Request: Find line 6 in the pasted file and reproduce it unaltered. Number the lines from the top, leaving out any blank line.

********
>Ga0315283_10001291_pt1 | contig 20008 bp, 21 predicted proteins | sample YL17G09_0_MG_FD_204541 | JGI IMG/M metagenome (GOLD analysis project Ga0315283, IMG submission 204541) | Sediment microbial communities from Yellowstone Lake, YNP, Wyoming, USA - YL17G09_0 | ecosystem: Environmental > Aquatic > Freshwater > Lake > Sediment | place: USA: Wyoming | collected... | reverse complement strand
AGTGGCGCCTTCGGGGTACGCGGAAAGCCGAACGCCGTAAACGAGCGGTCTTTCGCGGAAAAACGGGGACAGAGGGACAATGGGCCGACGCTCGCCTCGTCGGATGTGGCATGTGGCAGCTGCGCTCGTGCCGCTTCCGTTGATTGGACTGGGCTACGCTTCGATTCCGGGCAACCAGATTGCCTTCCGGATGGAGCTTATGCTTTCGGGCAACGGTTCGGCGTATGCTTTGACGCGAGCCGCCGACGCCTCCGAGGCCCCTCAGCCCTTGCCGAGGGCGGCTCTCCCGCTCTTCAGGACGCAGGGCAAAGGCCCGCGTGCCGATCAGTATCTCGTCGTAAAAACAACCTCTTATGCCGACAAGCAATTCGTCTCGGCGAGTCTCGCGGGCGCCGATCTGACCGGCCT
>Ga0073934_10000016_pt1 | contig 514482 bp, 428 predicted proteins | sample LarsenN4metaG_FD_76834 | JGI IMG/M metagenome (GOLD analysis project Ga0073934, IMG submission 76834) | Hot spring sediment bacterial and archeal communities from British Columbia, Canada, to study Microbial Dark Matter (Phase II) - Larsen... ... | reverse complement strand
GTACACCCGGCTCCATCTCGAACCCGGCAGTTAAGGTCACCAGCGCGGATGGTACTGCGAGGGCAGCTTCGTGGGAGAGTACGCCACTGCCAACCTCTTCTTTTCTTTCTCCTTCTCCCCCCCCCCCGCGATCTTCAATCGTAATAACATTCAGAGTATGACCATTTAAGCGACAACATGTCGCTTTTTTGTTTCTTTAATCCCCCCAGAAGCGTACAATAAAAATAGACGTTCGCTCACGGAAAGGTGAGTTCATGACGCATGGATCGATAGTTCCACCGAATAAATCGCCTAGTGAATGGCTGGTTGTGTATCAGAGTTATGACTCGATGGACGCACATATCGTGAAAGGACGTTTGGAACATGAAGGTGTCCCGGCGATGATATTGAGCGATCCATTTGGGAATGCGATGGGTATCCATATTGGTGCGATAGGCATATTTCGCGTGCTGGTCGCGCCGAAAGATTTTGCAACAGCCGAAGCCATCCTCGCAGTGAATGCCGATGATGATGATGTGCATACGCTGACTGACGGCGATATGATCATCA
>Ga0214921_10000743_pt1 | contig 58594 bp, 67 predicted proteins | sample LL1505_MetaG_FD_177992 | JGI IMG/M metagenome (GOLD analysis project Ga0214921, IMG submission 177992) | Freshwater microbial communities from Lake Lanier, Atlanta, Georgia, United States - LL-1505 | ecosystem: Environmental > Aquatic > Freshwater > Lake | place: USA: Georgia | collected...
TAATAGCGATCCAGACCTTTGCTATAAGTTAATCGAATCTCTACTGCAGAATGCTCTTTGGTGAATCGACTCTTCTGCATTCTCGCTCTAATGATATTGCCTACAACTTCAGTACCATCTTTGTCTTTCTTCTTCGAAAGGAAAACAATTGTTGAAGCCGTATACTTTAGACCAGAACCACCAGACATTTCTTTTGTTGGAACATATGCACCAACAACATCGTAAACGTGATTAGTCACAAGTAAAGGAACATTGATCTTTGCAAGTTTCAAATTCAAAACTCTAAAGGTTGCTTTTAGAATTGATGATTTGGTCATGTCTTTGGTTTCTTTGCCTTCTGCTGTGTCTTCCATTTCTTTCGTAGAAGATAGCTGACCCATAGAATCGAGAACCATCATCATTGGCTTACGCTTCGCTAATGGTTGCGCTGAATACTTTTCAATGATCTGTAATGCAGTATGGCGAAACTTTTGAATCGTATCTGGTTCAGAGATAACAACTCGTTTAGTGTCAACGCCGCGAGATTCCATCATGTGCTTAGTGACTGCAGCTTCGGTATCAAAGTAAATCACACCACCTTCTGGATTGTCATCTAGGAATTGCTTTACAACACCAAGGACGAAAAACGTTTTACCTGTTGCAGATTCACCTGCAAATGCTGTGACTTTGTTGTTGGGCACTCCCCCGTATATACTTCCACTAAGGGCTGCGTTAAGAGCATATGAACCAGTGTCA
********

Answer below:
TAATAGCGATCCAGACCTTTGCTATAAGTTAATCGAATCTCTACTGCAGAATGCTCTTTGGTGAATCGACTCTTCTGCATTCTCGCTCTAATGATATTGCCTACAACTTCAGTACCATCTTTGTCTTTCTTCTTCGAAAGGAAAACAATTGTTGAAGCCGTATACTTTAGACCAGAACCACCAGACATTTCTTTTGTTGGAACATATGCACCAACAACATCGTAAACGTGATTAGTCACAAGTAAAGGAACATTGATCTTTGCAAGTTTCAAATTCAAAACTCTAAAGGTTGCTTTTAGAATTGATGATTTGGTCATGTCTTTGGTTTCTTTGCCTTCTGCTGTGTCTTCCATTTCTTTCGTAGAAGATAGCTGACCCATAGAATCGAGAACCATCATCATTGGCTTACGCTTCGCTAATGGTTGCGCTGAATACTTTTCAATGATCTGTAATGCAGTATGGCGAAACTTTTGAATCGTATCTGGTTCAGAGATAACAACTCGTTTAGTGTCAACGCCGCGAGATTCCATCATGTGCTTAGTGACTGCAGCTTCGGTATCAAAGTAAATCACACCACCTTCTGGATTGTCATCTAGGAATTGCTTTACAACACCAAGGACGAAAAACGTTTTACCTGTTGCAGATTCACCTGCAAATGCTGTGACTTTGTTGTTGGGCACTCCCCCGTATATACTTCCACTAAGGGCTGCGTTAAGAGCATATGAACCAGTGTCA